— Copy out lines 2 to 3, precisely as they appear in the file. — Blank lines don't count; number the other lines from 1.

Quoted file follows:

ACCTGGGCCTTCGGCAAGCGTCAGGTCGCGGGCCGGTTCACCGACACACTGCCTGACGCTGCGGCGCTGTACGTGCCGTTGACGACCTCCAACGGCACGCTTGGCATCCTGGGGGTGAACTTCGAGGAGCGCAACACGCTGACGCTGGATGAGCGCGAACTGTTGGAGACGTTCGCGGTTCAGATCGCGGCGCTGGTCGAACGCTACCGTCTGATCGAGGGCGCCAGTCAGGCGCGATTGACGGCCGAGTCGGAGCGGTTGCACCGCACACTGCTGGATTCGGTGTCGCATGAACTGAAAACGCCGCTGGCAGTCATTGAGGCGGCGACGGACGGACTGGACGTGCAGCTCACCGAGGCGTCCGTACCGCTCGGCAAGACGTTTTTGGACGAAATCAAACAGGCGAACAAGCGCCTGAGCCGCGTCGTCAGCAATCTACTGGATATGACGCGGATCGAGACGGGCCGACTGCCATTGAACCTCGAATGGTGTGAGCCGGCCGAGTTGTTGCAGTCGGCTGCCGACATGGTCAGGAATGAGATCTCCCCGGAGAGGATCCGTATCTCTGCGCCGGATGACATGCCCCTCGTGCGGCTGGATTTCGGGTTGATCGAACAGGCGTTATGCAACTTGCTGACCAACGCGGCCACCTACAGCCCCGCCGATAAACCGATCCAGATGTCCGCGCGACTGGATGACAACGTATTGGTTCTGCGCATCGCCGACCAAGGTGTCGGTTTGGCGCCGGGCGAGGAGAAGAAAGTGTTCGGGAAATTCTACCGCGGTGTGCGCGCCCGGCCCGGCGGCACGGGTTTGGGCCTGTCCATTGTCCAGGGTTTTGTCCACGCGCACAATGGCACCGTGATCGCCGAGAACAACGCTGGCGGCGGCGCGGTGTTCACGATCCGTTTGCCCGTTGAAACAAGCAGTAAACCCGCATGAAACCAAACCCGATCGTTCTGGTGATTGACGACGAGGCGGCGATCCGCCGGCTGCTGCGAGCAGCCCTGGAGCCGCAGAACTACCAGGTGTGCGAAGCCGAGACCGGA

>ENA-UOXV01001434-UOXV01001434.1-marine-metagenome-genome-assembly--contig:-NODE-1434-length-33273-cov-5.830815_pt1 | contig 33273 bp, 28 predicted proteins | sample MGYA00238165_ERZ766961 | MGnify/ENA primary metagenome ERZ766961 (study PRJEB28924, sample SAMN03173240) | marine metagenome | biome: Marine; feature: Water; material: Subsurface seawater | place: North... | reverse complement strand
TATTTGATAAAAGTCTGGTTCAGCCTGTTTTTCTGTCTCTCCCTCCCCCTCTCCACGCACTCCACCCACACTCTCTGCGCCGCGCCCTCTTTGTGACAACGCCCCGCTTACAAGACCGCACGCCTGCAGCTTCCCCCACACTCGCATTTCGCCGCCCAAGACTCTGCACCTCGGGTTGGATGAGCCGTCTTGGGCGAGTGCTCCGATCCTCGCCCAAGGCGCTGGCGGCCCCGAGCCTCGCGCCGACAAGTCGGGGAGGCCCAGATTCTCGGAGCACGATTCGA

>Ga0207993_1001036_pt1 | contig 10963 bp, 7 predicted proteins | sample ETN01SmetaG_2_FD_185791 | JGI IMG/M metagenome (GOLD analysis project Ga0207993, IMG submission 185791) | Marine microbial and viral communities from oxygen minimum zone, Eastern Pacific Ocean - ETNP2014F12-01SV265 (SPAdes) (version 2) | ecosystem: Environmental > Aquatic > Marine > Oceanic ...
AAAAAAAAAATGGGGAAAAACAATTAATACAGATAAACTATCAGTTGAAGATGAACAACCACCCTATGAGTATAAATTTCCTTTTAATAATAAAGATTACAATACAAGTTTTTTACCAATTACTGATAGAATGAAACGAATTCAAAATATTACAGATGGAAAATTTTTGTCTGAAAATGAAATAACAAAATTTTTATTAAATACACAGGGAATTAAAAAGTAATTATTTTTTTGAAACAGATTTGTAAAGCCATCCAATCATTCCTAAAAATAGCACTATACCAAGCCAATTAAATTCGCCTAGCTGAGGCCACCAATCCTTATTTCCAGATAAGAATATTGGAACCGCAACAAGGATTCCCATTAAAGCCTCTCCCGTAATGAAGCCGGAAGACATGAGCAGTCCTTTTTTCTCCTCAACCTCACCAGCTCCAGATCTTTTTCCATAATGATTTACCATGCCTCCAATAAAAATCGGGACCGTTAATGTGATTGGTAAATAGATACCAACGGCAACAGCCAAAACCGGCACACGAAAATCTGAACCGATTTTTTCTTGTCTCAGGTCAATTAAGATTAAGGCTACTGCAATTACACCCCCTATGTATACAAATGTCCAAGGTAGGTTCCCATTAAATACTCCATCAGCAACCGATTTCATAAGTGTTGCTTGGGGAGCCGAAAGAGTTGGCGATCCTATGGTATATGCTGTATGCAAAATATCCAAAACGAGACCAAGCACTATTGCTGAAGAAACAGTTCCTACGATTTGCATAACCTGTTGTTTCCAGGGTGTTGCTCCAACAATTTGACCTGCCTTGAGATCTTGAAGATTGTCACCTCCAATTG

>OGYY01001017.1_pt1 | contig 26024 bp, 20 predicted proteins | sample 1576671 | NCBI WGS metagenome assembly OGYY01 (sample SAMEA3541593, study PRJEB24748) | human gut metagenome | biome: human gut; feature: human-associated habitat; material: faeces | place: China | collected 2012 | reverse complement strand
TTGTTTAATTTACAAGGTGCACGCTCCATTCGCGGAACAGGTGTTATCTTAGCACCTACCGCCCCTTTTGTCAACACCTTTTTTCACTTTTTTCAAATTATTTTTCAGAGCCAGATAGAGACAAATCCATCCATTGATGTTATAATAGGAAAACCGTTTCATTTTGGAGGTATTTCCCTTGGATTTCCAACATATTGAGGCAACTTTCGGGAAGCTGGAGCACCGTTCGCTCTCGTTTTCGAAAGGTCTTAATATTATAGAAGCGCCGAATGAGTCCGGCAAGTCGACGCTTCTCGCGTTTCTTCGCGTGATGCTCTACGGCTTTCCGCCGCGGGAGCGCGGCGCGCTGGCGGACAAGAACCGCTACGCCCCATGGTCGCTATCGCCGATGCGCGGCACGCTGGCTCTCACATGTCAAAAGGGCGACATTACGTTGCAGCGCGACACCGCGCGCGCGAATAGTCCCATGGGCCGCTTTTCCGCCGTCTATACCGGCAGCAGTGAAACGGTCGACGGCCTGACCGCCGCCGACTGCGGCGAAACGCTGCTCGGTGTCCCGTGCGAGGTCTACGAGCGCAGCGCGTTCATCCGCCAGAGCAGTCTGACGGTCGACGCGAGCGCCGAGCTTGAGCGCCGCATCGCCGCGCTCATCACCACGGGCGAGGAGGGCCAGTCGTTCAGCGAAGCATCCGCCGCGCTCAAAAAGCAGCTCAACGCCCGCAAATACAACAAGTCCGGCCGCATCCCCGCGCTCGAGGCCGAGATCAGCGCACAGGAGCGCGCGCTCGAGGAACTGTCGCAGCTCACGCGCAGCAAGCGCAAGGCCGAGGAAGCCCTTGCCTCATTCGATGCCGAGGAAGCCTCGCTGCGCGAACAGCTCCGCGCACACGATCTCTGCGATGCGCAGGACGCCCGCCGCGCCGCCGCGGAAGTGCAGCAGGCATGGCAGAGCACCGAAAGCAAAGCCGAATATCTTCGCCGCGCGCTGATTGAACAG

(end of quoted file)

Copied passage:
>ENA-UOXV01001434-UOXV01001434.1-marine-metagenome-genome-assembly--contig:-NODE-1434-length-33273-cov-5.830815_pt1 | contig 33273 bp, 28 predicted proteins | sample MGYA00238165_ERZ766961 | MGnify/ENA primary metagenome ERZ766961 (study PRJEB28924, sample SAMN03173240) | marine metagenome | biome: Marine; feature: Water; material: Subsurface seawater | place: North... | reverse complement strand
TATTTGATAAAAGTCTGGTTCAGCCTGTTTTTCTGTCTCTCCCTCCCCCTCTCCACGCACTCCACCCACACTCTCTGCGCCGCGCCCTCTTTGTGACAACGCCCCGCTTACAAGACCGCACGCCTGCAGCTTCCCCCACACTCGCATTTCGCCGCCCAAGACTCTGCACCTCGGGTTGGATGAGCCGTCTTGGGCGAGTGCTCCGATCCTCGCCCAAGGCGCTGGCGGCCCCGAGCCTCGCGCCGACAAGTCGGGGAGGCCCAGATTCTCGGAGCACGATTCGA